New affordable housing development opens in Pilsen

Ricarda Pedraza with a shelf full of family photos in her living room at The Resurrection Project’s new Casa Durango in the Pilsen neighborhood.

Pat Nabong/Sun-Times

Years after being forced out of Pilsen by rising rent, Ricarda Pedraza returned to the area this month and finally felt at home again.

The mother-of-two had moved her family to Brighton Park five years, putting the Chicago River between them the neighborhood where Pedraza had lived since she was 12 years old.

“It was a struggle,” said Pedraza, 40. “I have a boy who’s autistic and we had to put him in a different school.”

And her daughter’s grades “really dropped,” she added.

Now, the family is back — thanks to Casa Durango, an affordable housing development from the Resurrection Project that promises to be the latest stand against gentrification of the Lower West Side neighborhood.

“Things are getting harder, the basic cost of living has risen and having an affordable house helps get rid of that stress. There’s a harmony you feel coming home.” Pedraza said.

Groundbreaking for the project was in September 2021, and it opened this month. There are 53 units at two buildings — one at 19th Street and Racine Avenue, the other at 21st Street and Ashland Avenue.

The Resurrection group celebrated Tuesday at a ribbon cutting ceremony at the Racine building. Pedraza spoke, as did city and state officials.

The development is the latest effort from the group to create affordable housing on the Southwest Side. Formed by Pilsen residents in 1990, the Resurrection Project has helped numerous families throughout Pilsen, Little Village and Back of the Yards find housing, including at several similar “Casa” apartment buildings. 

The Durango development, like the others, is named after a Mexican state. Durango, in northwestern Mexico, is where many nearby residents immigrated from. The multi-million dollar development was funded in part by the state, a $5 million city loan and through tax credits for low-income housing. 

The Racine building has 13 one-bedroom, 16 two-bedroom and eight three-bedroom apartments. The Ashland building has eight one-bedroom, six two-bedroom and two three-bedroom apartments.

Apartments are open to families making 30 to 60% of the area median income, or between $27,950 and $55,920 for a family of four, according to a press release. 

Also, 14 of the units will be available for families using Chicago Housing Authority vouchers.

Among the officials who spoke on Tuesday were Chicago Department of Housing commissioner Marisa Novara, CHA CEO Tracey Scott, Ald. Byron Sigcho-Lopez (25th.) and mayoral challenger U.S. Rep. Jesus ‘Chuy’ Garcia, who is from Durango.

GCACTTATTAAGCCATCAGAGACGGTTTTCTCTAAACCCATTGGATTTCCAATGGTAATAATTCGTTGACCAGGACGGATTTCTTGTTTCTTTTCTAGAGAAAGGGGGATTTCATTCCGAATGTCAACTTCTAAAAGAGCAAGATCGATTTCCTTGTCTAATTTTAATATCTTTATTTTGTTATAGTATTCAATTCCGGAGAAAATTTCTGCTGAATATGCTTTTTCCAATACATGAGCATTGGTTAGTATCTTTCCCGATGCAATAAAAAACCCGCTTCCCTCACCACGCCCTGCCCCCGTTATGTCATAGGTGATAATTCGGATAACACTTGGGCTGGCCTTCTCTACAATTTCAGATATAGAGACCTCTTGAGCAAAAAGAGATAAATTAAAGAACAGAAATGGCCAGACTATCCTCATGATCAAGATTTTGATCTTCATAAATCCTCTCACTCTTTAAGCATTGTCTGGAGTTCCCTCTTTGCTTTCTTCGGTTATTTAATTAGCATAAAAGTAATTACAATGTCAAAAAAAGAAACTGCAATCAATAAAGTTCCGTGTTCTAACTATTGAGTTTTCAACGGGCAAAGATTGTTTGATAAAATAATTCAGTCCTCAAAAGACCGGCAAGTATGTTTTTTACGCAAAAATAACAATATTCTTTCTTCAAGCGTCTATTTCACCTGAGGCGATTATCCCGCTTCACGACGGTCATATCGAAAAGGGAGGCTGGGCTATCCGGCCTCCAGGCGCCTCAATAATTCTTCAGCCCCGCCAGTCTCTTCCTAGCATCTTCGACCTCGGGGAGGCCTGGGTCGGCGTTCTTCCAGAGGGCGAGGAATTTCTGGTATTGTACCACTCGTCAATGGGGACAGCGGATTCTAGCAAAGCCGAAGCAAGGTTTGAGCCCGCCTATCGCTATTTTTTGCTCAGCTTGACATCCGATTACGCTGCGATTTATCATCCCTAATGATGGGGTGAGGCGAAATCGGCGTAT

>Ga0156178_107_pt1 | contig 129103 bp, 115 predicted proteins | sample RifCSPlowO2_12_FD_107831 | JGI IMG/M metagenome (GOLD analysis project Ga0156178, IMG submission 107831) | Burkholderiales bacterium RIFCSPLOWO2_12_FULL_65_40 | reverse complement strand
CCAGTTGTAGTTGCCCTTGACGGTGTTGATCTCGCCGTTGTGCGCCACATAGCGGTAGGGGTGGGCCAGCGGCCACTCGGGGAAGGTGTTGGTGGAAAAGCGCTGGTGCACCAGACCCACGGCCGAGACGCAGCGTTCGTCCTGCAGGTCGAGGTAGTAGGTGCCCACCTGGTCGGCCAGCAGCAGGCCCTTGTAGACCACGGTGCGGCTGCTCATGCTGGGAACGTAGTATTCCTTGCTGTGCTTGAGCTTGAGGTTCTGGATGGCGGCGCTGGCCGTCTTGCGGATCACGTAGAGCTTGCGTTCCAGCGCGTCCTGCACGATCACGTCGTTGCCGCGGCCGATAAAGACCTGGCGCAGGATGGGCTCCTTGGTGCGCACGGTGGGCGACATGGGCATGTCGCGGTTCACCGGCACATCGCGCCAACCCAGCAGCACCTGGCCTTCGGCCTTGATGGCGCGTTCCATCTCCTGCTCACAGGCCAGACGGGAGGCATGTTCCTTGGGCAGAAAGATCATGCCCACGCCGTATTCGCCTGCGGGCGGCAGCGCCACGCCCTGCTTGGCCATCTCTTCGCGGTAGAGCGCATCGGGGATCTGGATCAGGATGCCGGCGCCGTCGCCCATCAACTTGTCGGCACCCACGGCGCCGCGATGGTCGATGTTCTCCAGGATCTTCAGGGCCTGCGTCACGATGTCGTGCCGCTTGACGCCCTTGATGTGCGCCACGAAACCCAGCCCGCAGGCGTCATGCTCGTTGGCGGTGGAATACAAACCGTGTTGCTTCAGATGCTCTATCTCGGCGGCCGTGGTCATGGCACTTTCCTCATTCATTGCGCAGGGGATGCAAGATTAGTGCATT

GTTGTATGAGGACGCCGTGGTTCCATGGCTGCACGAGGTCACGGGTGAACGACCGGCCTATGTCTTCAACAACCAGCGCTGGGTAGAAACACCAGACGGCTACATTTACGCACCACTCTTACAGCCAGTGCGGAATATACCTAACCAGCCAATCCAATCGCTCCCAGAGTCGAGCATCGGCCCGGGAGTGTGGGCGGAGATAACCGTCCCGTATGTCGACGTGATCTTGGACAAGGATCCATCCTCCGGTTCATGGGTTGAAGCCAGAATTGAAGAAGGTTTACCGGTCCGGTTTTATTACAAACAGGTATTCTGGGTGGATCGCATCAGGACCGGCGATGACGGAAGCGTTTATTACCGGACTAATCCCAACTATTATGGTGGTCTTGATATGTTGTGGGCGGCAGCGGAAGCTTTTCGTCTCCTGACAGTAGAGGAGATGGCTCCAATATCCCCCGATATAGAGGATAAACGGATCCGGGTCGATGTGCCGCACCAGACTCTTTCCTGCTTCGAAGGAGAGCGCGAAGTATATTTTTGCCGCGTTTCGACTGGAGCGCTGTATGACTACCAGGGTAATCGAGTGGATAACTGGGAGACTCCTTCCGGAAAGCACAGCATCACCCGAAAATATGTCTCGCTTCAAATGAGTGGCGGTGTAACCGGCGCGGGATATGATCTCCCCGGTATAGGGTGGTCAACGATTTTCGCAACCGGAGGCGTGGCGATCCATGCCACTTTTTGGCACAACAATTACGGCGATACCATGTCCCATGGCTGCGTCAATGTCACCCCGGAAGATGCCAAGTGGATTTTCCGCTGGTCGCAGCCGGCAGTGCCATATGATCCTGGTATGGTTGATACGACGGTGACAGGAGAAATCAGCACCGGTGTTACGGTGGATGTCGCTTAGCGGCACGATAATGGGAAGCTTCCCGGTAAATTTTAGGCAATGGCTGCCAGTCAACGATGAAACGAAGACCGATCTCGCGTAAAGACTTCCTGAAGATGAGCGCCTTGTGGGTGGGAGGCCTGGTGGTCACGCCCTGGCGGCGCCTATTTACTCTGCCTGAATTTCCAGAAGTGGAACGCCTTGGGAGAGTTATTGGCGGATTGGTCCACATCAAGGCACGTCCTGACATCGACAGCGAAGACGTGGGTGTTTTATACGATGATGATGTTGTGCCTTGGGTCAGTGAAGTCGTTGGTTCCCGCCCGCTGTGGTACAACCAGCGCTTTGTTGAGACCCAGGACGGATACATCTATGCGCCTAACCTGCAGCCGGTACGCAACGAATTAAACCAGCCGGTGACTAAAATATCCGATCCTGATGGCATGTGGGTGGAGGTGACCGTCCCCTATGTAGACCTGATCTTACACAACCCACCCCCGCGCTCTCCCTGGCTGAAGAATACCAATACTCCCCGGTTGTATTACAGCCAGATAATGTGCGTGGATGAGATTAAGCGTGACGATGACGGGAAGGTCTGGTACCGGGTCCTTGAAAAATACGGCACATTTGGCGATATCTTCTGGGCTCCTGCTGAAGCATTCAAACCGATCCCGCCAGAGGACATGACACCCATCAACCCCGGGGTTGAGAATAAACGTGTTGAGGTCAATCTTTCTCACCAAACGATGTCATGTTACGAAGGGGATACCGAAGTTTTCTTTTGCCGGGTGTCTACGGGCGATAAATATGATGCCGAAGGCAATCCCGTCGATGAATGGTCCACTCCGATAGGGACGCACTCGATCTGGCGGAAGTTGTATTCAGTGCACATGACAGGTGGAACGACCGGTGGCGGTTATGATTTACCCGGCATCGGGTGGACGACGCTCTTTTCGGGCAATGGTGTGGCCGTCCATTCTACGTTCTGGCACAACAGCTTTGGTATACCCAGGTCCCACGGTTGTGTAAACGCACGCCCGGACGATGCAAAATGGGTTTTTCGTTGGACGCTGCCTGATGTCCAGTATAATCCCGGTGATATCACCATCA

Casa Durango tenants Ricarda Pedraza (in gray), Margarita Gonzalez (in pink) hug during the ribbon-cutting ceremony at The Resurrection Project’s new Casa Durango in the Pilsen neighborhood on Tuesday.

Pat Nabong/Sun-Times

Gualcolda Reyes, chief real estate development officer for Resurrection, spoke after Pedraza. 

“Regardless of income level, these families have earned the right to decent, safe, affordable housing,” she said.

A longtime resident of Pilsen, Reyes said the neighborhood had seen significant displacement In recent decades and expected that number to potentially grow with the recent property tax hike.

“Because renters continue to be displaced, we need to continue to provide affordable housing,” she said.

Sigcho-Lopez, whose ward encompasses parts of the neighborhood, lauded the development for being an affordable housing development that’s “actually accessible” for residents, including seniors. 

“We have a housing development here that has income levels accessible for all the community,” he said.

Margarita Gonzalez, a tenant at The Resurrection Project’s new Casa Durango in the Pilsen neighborhood, speaks to a reporter in her living room on Tuesday.

Pat Nabong/Sun-Times

Margarita Gonzalez, a senior and new resident of the building was also on hand for the ceremony.

The longtime Pilsen resident moved to the building from 18th Street, a move which she said wasn’t far, but necessary.

“There’s security, there’s love, there’s the interest from the staff that the people here live well and are comfortable,” said Gonzalez, 76.

Standing inside her one-bedroom apartment above the ground floor, Gonzalez gestured at the light streaming in through the window that lit up her collection of archaeological mementos from Mexico

“This is why I’m happy. I have so much light, so much ventilation,” she said.

Even outside of her apartment, the native of Mexico City said that by remaining in Pilsen she never felt far from home.

“It’s a neighborhood of tradition, where the people speak Spanish and you feel like you’re in Mexico.”

Michael Loria is a staff reporter at the Chicago Sun-Times via Report for America, a not-for-profit journalism program that aims to bolster the paper’s coverage of communities on the South Side and West Side.

Items displayed in the home of tenant Margarita Gonzalez at The Resurrection Project’s new Casa Durango in the Pilsen neighborhood.

Pat Nabong/Sun-Times

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via Chicago Sun-Times – All

February 21, 2023 at 05:59PM

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